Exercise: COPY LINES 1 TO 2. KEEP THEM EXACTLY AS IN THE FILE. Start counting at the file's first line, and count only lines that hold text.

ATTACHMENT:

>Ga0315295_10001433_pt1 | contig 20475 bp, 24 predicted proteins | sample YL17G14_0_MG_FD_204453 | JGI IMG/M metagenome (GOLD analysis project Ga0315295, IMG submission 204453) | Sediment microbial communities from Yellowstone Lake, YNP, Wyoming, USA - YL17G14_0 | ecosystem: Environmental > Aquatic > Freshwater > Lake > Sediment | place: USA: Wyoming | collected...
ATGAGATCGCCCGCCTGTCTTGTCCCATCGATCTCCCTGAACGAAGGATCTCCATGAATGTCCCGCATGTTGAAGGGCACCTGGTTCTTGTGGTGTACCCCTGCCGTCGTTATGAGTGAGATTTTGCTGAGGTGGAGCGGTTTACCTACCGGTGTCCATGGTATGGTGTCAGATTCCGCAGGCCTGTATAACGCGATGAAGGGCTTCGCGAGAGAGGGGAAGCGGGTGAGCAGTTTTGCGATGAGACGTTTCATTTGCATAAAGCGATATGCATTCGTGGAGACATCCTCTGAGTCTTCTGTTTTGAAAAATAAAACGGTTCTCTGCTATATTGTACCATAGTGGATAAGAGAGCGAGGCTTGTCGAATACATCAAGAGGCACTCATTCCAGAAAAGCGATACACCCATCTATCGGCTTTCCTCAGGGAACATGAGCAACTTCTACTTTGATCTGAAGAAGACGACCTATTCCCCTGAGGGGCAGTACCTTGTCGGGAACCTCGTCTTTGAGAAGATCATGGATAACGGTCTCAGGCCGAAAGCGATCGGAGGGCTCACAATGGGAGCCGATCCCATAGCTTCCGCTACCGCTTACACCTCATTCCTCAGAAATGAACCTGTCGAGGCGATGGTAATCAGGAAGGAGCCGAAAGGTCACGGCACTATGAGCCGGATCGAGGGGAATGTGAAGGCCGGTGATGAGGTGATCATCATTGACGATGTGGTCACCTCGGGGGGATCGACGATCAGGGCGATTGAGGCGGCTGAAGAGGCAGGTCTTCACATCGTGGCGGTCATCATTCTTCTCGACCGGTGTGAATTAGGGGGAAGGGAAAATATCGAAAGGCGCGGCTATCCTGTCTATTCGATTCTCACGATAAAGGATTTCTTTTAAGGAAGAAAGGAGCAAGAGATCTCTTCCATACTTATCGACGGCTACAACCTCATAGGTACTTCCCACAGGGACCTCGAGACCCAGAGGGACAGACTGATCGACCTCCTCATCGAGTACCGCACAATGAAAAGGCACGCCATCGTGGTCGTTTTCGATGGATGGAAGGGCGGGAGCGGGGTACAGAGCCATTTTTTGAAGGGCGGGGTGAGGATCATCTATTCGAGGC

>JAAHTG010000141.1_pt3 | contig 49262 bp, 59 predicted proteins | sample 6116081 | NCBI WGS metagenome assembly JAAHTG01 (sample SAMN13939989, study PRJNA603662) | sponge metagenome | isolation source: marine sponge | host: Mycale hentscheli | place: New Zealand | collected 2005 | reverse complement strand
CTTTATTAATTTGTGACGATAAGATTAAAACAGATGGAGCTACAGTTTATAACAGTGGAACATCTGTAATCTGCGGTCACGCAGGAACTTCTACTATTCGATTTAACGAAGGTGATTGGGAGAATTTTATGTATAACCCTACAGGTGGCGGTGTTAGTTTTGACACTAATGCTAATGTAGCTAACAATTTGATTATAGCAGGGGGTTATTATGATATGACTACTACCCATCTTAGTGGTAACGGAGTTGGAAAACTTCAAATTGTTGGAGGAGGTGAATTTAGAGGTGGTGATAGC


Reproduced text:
>Ga0315295_10001433_pt1 | contig 20475 bp, 24 predicted proteins | sample YL17G14_0_MG_FD_204453 | JGI IMG/M metagenome (GOLD analysis project Ga0315295, IMG submission 204453) | Sediment microbial communities from Yellowstone Lake, YNP, Wyoming, USA - YL17G14_0 | ecosystem: Environmental > Aquatic > Freshwater > Lake > Sediment | place: USA: Wyoming | collected...
ATGAGATCGCCCGCCTGTCTTGTCCCATCGATCTCCCTGAACGAAGGATCTCCATGAATGTCCCGCATGTTGAAGGGCACCTGGTTCTTGTGGTGTACCCCTGCCGTCGTTATGAGTGAGATTTTGCTGAGGTGGAGCGGTTTACCTACCGGTGTCCATGGTATGGTGTCAGATTCCGCAGGCCTGTATAACGCGATGAAGGGCTTCGCGAGAGAGGGGAAGCGGGTGAGCAGTTTTGCGATGAGACGTTTCATTTGCATAAAGCGATATGCATTCGTGGAGACATCCTCTGAGTCTTCTGTTTTGAAAAATAAAACGGTTCTCTGCTATATTGTACCATAGTGGATAAGAGAGCGAGGCTTGTCGAATACATCAAGAGGCACTCATTCCAGAAAAGCGATACACCCATCTATCGGCTTTCCTCAGGGAACATGAGCAACTTCTACTTTGATCTGAAGAAGACGACCTATTCCCCTGAGGGGCAGTACCTTGTCGGGAACCTCGTCTTTGAGAAGATCATGGATAACGGTCTCAGGCCGAAAGCGATCGGAGGGCTCACAATGGGAGCCGATCCCATAGCTTCCGCTACCGCTTACACCTCATTCCTCAGAAATGAACCTGTCGAGGCGATGGTAATCAGGAAGGAGCCGAAAGGTCACGGCACTATGAGCCGGATCGAGGGGAATGTGAAGGCCGGTGATGAGGTGATCATCATTGACGATGTGGTCACCTCGGGGGGATCGACGATCAGGGCGATTGAGGCGGCTGAAGAGGCAGGTCTTCACATCGTGGCGGTCATCATTCTTCTCGACCGGTGTGAATTAGGGGGAAGGGAAAATATCGAAAGGCGCGGCTATCCTGTCTATTCGATTCTCACGATAAAGGATTTCTTTTAAGGAAGAAAGGAGCAAGAGATCTCTTCCATACTTATCGACGGCTACAACCTCATAGGTACTTCCCACAGGGACCTCGAGACCCAGAGGGACAGACTGATCGACCTCCTCATCGAGTACCGCACAATGAAAAGGCACGCCATCGTGGTCGTTTTCGATGGATGGAAGGGCGGGAGCGGGGTACAGAGCCATTTTTTGAAGGGCGGGGTGAGGATCATCTATTCGAGGC